Today business owners, senior executives and investors can apply for a visa under the Business Skills category. The main problem appears to be in attracting a sufficient number of entrants under this category, with Australia facing strong competition from other Western countries, including Canada. In March 2003 three Business Skills Processing Centres were opened and a two-stage process was introduced, whereby business migrants are granted a Business Skills (Provisional) visa for four years. If they establish a business or maintain their legal investment over the four-year period they become eligible to apply for a Business Skills (Residence) visa, an entrepreneurial pathway to permanent residence in Australia. A direct permanent residence category is still available for high-calibre business migrants sponsored by State and Territory governments, known as the Business Talent visa.

In addition to these immigration policy initiatives, a number of Federal Government agencies assist immigrant entrepreneurship, directly or indirectly. One Federal scheme, the New Enterprise Incentive Scheme (NEIS), was designed to assist cash-poor unemployed people in entering the setting-up phase of a business enterprise, allowing them to take advantage of business training and draw on future unemployment benefits during the period in which the business enterprise is being established.

The State governments play a key role in the regulation of enterprises in Australia, including those owned by immigrants. These regulations relate to issues such as health and safety requirements and employment conditions, including wages, impacting on immigrant and non-immigrant entrepreneurs. For example, a decision in the 1980s to permit outdoor dining in the State of New South Wales meant that al fresco eating became possible for the first time. Today many immigrant enterprises are concentrated in the food industry, with ethnic restaurants and cafes, most with outdoor tables, in evidence across metropolitan and regional Australia.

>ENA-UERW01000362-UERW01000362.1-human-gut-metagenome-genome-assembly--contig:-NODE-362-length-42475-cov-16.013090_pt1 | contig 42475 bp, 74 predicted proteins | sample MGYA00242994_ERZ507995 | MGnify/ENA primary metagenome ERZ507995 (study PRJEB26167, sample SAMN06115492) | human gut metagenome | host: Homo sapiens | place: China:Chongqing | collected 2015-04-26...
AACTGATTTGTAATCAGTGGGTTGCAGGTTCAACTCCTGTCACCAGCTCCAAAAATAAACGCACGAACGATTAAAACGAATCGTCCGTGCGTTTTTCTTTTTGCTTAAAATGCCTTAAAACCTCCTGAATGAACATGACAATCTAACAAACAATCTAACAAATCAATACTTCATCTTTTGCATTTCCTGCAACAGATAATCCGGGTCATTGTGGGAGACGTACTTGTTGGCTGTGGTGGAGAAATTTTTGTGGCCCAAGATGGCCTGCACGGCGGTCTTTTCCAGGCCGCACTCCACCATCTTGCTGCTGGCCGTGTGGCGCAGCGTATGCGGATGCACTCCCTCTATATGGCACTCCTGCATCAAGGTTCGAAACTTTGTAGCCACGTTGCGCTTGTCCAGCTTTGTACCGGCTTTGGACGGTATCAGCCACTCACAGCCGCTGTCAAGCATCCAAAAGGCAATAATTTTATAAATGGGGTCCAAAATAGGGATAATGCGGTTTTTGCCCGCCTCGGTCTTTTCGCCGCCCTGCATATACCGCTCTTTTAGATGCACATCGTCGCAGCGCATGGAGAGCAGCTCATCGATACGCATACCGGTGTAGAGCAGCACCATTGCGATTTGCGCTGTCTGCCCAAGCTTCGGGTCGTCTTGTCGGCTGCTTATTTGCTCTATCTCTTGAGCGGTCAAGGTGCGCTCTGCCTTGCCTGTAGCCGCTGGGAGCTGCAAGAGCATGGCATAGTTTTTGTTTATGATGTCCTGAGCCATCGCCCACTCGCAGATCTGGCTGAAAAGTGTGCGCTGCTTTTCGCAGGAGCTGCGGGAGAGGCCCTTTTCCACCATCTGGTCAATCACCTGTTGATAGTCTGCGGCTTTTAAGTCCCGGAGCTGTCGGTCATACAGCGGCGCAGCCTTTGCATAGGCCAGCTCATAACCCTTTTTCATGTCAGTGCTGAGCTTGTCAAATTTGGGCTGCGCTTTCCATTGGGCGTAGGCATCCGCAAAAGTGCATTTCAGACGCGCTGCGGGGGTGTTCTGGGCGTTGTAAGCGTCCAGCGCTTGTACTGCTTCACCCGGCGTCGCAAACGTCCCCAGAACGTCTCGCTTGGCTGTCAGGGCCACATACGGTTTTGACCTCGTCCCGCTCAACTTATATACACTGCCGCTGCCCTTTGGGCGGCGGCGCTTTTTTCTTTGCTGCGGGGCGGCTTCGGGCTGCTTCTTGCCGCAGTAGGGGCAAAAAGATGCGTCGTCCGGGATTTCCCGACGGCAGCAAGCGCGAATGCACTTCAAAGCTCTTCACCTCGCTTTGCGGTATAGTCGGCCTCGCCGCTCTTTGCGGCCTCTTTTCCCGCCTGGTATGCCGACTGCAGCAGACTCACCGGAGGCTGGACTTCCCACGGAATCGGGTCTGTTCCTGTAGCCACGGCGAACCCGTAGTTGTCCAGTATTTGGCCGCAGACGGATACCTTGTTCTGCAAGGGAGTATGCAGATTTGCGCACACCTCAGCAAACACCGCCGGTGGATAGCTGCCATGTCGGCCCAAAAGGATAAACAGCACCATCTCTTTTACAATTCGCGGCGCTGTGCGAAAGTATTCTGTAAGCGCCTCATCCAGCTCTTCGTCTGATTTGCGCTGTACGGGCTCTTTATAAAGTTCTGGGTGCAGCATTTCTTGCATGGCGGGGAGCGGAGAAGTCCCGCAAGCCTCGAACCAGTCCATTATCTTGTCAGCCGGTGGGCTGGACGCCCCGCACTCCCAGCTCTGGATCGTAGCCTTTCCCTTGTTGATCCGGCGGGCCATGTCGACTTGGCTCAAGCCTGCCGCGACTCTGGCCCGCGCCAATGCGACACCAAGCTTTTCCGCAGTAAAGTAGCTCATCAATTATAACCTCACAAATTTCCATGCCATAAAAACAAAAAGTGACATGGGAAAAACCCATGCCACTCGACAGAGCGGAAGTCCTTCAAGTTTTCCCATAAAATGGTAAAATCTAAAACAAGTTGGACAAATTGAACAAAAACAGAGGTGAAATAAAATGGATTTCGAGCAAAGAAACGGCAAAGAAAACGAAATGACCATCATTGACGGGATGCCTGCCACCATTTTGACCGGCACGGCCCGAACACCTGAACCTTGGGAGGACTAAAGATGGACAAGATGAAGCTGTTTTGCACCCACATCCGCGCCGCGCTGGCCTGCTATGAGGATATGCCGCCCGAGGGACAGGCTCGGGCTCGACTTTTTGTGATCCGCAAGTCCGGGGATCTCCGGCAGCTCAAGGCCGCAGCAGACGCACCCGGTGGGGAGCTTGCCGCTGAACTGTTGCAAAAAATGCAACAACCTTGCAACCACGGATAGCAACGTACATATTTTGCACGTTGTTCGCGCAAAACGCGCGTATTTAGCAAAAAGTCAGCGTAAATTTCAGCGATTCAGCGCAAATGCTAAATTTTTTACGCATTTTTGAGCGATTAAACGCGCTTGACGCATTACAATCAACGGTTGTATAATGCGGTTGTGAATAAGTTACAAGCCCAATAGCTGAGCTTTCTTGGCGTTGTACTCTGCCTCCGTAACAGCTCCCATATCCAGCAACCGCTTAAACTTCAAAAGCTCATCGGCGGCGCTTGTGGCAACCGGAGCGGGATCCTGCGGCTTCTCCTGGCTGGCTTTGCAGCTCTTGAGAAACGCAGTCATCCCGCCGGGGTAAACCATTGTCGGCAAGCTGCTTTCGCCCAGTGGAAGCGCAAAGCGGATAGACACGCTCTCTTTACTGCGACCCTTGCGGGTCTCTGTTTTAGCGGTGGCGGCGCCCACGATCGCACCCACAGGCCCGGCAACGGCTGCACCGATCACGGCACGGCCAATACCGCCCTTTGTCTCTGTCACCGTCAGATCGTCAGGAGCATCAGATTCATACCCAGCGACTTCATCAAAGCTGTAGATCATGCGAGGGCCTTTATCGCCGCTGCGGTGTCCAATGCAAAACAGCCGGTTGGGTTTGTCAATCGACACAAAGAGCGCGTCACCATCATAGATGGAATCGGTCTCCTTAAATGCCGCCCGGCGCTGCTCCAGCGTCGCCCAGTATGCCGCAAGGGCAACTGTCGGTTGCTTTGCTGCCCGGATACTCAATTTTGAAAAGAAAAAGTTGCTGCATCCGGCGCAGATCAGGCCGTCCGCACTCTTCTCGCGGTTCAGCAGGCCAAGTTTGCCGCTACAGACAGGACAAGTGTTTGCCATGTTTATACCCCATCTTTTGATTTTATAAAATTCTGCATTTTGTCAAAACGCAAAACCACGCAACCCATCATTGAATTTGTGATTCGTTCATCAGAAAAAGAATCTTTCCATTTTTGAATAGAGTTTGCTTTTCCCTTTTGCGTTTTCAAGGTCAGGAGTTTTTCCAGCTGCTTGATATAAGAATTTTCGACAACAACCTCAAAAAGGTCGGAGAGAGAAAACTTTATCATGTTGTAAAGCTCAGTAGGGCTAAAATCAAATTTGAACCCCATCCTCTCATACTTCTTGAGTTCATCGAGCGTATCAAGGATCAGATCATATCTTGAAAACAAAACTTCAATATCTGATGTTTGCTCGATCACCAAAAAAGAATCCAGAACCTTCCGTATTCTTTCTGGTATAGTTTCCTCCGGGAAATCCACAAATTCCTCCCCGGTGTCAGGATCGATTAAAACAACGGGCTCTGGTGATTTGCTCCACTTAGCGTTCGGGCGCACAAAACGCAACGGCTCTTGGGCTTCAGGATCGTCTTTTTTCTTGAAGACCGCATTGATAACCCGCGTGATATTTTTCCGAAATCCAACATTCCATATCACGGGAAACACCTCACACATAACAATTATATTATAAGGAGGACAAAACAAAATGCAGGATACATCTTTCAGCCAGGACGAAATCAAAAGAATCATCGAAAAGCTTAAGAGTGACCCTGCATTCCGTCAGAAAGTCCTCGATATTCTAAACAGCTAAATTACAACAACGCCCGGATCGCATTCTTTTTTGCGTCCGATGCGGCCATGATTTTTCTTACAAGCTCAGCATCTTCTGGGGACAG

Ethnic precincts are key spatial sites though, significantly, not the only sites of the ethnic economy in the city (Collins, 2011). In central or suburban parts of the city, ethnic precincts are essentially clusters of ethnic or immigrant entrepreneurs in areas of the city that are designated as ethnic precincts by place marketers and Government officials. They are characterized by the presence of a substantial number of immigrant or ethnic entrepreneurs who populate the streets of the precinct selling food, goods or services to co-ethnics and non-co ethnics alike. Ethnic precincts come in a number of forms. Often they tend to be associated with one ethnic group, as evinced by districts.